Dietary sugar guidelines are lacking in evidence.
I like to review medical journals, Google Scholarly, and MEDLINE for newly released research articles. I read each with a certain degree of skepticism. I recently found a journal article in the Annals of Internal Medicine entitled “The Scientific Basis of Guideline Recommendations on Sugar Intake: A Systemic Review” from December of 2016. As the title indicates, it is a review of guidelines and the research that backs up the recommendations. The recommendations are widely accepted as being a fact to improve the health of the public as a whole.
Multiple government and health organizations around the globe have developed and issued dietary guidelines for sugars. The guidelines are an attempt to codify limitations to reduce the health risk of the public. Each guideline varies considerably in the recommended or suggested intakes and the types of sugars specified. Despite being based on and having access to the same published literature, recommendations vary greatly and this variation creates confusion in the nutritional guidance for patients and providers alike. The goal is altruistic, but the relationship between sugar intake and diseases such as diabetes, obesity, hypertension, dental caries, and others has been widely accepted for decades.
In 2015, a new World Health Organization (WHO) guideline was released that recommends adults and children reduce their daily intake of free sugars to less than 10% of their total energy intake. A further reduction to below 5% or roughly 25 grams (6 teaspoons) per day would provide additional health benefits. The WHO guideline does not list fresh fruits and vegetables as a part of the reduction, and sugars naturally present in milk because there is no reported evidence of adverse effects of consuming these sugars. The research team conducted a systematic review of nine public health guidelines on sugar recommendations, including those by the influential U.S. Dietary Guidelines for Americans and the WHO, and found that the recommendations for limiting sugar are based on low to very low-quality evidence.
Sugar is added to food to improve the taste by making it sweeter. There are also naturally occurring sugars such as lactose, fructose, and maltose in such foods as fruit, milk, honey, and syrups. Your body cannot tell the difference between the natural sugar and the fake stuff added to it. Laboratory testing cannot determine if the sugar in food is natural or processed and your body will process them essentially in the same manner and use it for energy or store them as fat. The bottom line is our bodies do not care if sugar is added or natural.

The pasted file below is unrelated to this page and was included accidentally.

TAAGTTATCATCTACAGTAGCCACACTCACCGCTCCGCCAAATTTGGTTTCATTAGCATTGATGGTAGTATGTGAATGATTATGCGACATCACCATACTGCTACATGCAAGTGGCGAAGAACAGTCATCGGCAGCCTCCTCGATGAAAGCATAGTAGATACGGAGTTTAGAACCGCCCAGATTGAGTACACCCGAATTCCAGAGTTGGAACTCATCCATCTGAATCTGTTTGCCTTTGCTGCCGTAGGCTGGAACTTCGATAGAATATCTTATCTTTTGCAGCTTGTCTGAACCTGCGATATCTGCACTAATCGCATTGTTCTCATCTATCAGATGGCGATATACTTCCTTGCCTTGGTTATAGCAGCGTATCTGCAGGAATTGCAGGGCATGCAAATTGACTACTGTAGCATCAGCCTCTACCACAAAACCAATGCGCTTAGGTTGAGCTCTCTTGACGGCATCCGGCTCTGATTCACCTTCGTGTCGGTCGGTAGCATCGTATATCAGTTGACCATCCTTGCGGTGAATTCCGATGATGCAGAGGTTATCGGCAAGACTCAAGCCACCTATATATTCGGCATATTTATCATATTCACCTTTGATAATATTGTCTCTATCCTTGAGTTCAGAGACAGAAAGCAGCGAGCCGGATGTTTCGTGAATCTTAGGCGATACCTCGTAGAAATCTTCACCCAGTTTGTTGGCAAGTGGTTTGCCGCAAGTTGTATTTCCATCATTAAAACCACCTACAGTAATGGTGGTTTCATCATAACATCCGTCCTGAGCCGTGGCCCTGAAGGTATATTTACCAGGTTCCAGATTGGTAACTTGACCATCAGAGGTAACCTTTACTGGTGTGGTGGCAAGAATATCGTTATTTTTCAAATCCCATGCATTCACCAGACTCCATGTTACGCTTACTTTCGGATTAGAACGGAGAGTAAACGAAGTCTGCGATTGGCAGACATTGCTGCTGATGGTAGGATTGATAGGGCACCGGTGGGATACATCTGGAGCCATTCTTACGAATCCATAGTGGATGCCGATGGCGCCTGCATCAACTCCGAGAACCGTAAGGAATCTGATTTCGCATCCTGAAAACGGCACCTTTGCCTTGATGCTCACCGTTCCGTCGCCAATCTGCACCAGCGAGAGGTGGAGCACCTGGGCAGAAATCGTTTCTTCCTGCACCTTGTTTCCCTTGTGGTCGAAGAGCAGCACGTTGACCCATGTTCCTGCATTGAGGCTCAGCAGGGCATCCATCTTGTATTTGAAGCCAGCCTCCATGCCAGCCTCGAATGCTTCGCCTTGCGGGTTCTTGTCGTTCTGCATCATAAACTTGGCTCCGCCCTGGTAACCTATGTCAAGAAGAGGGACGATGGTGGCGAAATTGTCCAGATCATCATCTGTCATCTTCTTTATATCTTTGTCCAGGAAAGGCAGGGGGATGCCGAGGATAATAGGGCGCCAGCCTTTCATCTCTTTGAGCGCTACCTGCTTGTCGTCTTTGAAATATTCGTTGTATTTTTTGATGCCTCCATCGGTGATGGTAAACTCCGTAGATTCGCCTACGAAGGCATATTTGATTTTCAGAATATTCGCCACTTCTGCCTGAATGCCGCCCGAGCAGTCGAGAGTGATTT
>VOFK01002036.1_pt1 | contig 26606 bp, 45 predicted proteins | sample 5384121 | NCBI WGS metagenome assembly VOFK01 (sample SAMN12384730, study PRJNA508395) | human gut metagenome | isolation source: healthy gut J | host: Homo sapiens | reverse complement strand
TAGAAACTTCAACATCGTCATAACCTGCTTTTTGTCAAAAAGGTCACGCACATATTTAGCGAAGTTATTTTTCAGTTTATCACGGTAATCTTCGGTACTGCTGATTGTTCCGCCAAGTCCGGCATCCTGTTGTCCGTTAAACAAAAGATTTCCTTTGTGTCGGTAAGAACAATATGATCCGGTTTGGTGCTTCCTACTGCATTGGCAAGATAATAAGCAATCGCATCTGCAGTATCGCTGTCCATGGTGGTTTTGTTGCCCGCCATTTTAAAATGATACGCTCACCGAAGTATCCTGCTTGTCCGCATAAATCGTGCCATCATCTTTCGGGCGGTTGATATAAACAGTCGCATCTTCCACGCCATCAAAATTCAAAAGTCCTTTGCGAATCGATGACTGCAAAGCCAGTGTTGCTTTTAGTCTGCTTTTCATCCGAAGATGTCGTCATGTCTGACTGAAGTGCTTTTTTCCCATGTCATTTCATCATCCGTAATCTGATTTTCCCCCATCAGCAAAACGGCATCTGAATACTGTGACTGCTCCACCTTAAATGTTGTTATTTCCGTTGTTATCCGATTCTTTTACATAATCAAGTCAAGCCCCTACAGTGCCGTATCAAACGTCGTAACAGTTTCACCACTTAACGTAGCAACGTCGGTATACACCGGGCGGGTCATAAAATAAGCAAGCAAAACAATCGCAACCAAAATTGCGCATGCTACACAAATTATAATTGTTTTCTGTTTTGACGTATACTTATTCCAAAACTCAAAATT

Instead of focusing on sugar content, I would focus on nutrient density. These foods with added sugar are energy dense with a low density in vitamins and minerals. Often candy and soda drinks are of limited nutritional value outside of energy. The main rationale for the guideline recommending a decrease in sugar intake is primarily to reduce the possibility of nutrient displacement which is the concept that eating sugar fortified products that are low in vitamins and minerals will reduce your consumption of the essentials parts of nutrition that are not available in these products.
This review graded the quality of the guidelines as being low because the evidence they are based on is either not given, in some instances, or suspect. Many of the guidelines are based on research funded by organizations that have a vested interest such as the food or agricultural industry. This is unfortunate because this bias brings into question the recommendations because the food and agriculture industries would have an interest in you eating less sugar-fortified foods. The arguably more important evidence would be any tie to health outcomes such as obesity and diabetes and the review concluded that the there was no clear link between sugar intake and health outcomes. Low restrictions like these are not supported by most prior studies but there is evidence that higher levels may cause disease.
The bottom line: In general, the use of added sugars is cautioned by the guidelines, especially when it contributes to calories in excess of needs for an individual. I agree that it is important to minimize discretionary calories and that it is important to follow a diet that is realistic and sustainable, but most of the proposed sugar guidelines are not only too restrictive and unachievable for most Americans, they are not based on science and are arbitrary in nature. The guidelines are a good idea, but the organizations need to get together and develop better evidence and consistent recommendations to reduce confusion.
Erickson, Jennifer, Behnam Sadeghirad, Lyubov Lytvyn, Joanne Slavin, and Bradley C. Johnston. “The Scientific Basis of Guideline Recommendations on Sugar Intake.” Annals of Internal Medicine. American College of Physicians, December 20, 2016. doi: 10.7326/m16-2020
Erickson, Jennifer, and Joanne Slavin. “Total, Added, and Free Sugars: Are Restrictive Guidelines Science-Based or Achievable?” Nutrients. MDPI AG, April 15, 2015. doi: 10.3390/nu7042866
Hess, Jennifer, Marie E. Latulippe, Keith Ayoob, and Joanne Slavin. “The Confusing World of Dietary Sugars: Definitions, Intakes, Food Sources and International Dietary Recommendations.” Food & Function. Royal Society of Chemistry (RSC), 2012. doi: 10.1039/c2fo10250a
Malik, V. S., B. M. Popkin, G. A. Bray, J.-P. Despres, W. C. Willett, and F. B. Hu. “Sugar-Sweetened Beverages and Risk of Metabolic Syndrome and Type 2 Diabetes: A Meta-Analysis.” Diabetes Care. American Diabetes Association, August 6, 2010. doi: 10.2337/dc10-1079
“Guideline: Sugar Intake for Adults and Children.” World Health Organization. WHO: World Health Organization, 2015.